Last edited: 27 February 2017 14:10:52

Wire fencing + post and rail fencing

Posted: 27/02/2017 at 14:06

Hops and dogs is a bad combo.  How odd.  Thanks for the warning that's good to know.

Last edited: 27 February 2017 14:06:29

Wire fencing + post and rail fencing

Posted: 27/02/2017 at 12:57

5-6 feet high here would feel like a prison.  But given the space I think wire fencing is a great idea.  You can easily loose it into the background.

Large overgrown garden on a hill

Posted: 27/02/2017 at 12:53

I know someone has already mentioned aspects, but do work out where the sun rises and falls.  I have a west facing garden on a hill - house at the bottom.  In the evening the sun sets opposite the garden which is great.  If I was on the west side of the valley, I'd get great sunrises no sunsets.

Large overgrown garden on a hill

Posted: 27/02/2017 at 12:49

Has it been loved in the past, and what are the overgrown plants that are in it?

Down the way from us there is a property that had an amazing californian lilac, and quite a different sedum front lawn, that was amazing when it all flowered, but for the rest of the year you might never know.

Anyway, people moved in, and demolished the lot!

If someone has taken a lot of time and care over a garden, it's worth noting what is there, and what works.

It's taken me about five years to get to know my garden, and actually the best bits are probably the parts that I haven't touched.

I wanted to do my own piece in it.

I've planted too densely in places and haven't done what's suggested above and done one section at a time.  Which is all good advice.

It does take some time to work out where the sun falls.  You might want a morning eating/resting area and or and evening one, and they could be in totally different places in the garden.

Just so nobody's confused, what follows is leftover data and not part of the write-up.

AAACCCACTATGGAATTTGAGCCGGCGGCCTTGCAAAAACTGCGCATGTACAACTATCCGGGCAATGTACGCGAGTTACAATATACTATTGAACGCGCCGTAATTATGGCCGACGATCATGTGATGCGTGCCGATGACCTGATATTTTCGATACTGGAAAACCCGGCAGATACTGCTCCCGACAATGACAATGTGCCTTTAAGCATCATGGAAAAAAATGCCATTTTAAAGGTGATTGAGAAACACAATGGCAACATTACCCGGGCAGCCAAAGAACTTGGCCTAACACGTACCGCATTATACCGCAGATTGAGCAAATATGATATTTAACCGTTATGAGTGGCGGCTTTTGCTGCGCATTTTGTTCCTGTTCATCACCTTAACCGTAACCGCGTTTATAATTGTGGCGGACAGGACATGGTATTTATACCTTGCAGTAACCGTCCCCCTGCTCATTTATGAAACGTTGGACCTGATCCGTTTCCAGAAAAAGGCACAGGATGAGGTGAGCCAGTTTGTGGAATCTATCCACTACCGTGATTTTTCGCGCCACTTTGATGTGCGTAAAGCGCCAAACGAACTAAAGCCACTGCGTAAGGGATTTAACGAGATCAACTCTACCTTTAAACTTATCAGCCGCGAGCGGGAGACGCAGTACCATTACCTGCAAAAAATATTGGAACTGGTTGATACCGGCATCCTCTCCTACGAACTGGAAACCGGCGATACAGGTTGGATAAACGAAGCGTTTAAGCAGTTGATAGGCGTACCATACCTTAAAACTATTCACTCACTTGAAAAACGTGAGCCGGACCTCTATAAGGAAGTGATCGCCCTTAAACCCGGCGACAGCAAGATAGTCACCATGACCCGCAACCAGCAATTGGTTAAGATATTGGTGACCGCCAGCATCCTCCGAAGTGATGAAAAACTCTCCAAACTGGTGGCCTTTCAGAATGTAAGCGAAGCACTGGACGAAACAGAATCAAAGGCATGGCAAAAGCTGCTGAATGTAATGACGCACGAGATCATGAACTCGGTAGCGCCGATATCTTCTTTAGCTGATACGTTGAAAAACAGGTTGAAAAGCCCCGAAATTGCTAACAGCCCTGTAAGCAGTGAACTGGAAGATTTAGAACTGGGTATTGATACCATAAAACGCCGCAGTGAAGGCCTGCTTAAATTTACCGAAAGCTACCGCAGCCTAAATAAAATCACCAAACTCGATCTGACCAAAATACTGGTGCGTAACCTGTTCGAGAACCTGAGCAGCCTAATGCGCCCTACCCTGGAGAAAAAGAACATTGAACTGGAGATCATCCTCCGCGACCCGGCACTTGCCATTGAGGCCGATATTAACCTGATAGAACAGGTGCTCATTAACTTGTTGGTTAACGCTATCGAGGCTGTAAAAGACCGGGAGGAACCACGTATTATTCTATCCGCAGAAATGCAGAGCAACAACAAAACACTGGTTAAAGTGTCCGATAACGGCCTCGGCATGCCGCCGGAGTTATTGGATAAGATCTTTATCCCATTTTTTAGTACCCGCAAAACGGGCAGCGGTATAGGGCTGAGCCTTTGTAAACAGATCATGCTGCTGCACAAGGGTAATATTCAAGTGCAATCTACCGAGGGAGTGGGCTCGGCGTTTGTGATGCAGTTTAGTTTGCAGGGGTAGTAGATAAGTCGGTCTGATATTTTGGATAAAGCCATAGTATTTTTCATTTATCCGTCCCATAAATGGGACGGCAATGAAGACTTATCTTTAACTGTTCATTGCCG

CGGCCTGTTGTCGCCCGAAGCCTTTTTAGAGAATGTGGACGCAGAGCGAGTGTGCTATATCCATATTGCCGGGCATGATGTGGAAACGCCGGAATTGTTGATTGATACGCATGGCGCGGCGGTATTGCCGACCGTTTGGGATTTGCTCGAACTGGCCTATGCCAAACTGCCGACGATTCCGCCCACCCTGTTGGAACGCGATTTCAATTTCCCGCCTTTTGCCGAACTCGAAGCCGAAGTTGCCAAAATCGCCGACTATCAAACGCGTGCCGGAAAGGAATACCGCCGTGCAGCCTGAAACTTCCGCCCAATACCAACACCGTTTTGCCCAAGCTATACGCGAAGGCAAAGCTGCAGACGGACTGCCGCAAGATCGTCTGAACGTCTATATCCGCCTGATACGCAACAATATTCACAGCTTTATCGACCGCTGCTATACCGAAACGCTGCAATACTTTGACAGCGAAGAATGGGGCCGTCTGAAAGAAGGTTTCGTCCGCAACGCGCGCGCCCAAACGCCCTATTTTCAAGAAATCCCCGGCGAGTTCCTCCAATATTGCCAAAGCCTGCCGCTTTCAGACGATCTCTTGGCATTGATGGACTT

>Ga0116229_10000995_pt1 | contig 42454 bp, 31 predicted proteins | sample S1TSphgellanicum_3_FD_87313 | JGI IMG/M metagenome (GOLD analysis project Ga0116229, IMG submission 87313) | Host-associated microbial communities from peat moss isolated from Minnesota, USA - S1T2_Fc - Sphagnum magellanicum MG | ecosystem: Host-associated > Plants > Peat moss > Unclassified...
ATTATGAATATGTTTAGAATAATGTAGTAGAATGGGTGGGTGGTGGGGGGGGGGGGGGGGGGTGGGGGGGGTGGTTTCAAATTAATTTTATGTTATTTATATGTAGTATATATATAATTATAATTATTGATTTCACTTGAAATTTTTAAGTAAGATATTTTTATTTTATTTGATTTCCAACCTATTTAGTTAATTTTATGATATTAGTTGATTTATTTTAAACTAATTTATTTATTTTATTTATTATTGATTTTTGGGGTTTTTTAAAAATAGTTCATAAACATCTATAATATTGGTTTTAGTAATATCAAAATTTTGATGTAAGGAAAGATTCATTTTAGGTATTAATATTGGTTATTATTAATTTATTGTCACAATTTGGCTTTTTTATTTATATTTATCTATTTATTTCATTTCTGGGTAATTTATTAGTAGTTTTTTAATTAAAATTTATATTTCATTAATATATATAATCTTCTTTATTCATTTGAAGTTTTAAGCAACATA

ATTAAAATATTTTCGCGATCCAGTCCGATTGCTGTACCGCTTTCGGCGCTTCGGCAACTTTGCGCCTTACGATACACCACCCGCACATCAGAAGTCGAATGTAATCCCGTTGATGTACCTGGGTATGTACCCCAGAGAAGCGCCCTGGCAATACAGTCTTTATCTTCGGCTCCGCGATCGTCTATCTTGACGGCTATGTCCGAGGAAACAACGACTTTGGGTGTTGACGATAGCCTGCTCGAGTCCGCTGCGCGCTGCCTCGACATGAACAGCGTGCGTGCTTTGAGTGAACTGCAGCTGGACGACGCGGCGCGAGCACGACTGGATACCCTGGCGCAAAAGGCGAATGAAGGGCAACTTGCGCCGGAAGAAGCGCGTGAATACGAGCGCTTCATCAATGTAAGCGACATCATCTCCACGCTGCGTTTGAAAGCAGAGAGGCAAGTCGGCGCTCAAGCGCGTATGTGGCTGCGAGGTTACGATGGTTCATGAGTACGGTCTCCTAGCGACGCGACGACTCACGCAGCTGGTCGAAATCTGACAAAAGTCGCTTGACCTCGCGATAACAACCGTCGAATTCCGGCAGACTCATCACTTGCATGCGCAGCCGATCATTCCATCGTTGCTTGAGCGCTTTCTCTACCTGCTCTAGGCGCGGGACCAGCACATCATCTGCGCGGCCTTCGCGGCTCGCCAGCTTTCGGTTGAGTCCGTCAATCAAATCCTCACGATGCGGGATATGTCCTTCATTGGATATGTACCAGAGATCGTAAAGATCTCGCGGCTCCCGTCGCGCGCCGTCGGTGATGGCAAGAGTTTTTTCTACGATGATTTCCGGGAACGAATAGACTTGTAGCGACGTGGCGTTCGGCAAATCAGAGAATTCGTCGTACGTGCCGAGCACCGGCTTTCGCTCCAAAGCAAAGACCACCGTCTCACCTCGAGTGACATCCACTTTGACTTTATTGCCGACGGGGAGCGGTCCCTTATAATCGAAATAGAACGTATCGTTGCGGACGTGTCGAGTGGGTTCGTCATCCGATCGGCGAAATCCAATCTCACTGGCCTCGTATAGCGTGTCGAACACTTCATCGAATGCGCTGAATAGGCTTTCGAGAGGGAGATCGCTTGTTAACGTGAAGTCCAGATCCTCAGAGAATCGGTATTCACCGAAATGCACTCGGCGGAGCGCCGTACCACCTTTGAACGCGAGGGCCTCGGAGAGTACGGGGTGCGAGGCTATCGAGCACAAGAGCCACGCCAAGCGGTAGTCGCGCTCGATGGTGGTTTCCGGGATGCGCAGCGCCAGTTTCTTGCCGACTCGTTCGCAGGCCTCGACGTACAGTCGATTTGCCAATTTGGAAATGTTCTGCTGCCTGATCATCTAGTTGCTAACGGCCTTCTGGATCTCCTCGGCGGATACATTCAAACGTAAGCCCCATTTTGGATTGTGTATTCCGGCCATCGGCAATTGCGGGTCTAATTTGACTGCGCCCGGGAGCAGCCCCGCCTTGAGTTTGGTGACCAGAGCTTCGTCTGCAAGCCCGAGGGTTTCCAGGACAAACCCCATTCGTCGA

At he beginning of the summer I crave for the sun.  Come mid summer I crave for a nice shady area to retreat to.

So a good mix of areas is nice.

Get out there now before buds burst and get some photos of the scaffolding.  If you have deciduous plants it could look totally different in a couple of weeks - it will close in.  Bulbs may come and go, other plants may spring from the ground where you think there is nothing.

It takes no time to cut down a garden - though it takes time to clear up the spoils - but it can take many hours planting out, and waiting for things to grow.

Having said that, I planted a hedge at the beginning of last year (2 year old bare roots) that were only about 30cm/40cm, and now they are happily about a metre and half.

There's a section of the garden I planned to plant some dogwood.  I turned my back and some wild dogwood had seeded and grown without any intervention from me.  So there are also happy accidents.

Discussions started by Wayside

Not so black and white

Problems with badgers. 
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Wire fencing + post and rail fencing

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1 to 15 of 24 threads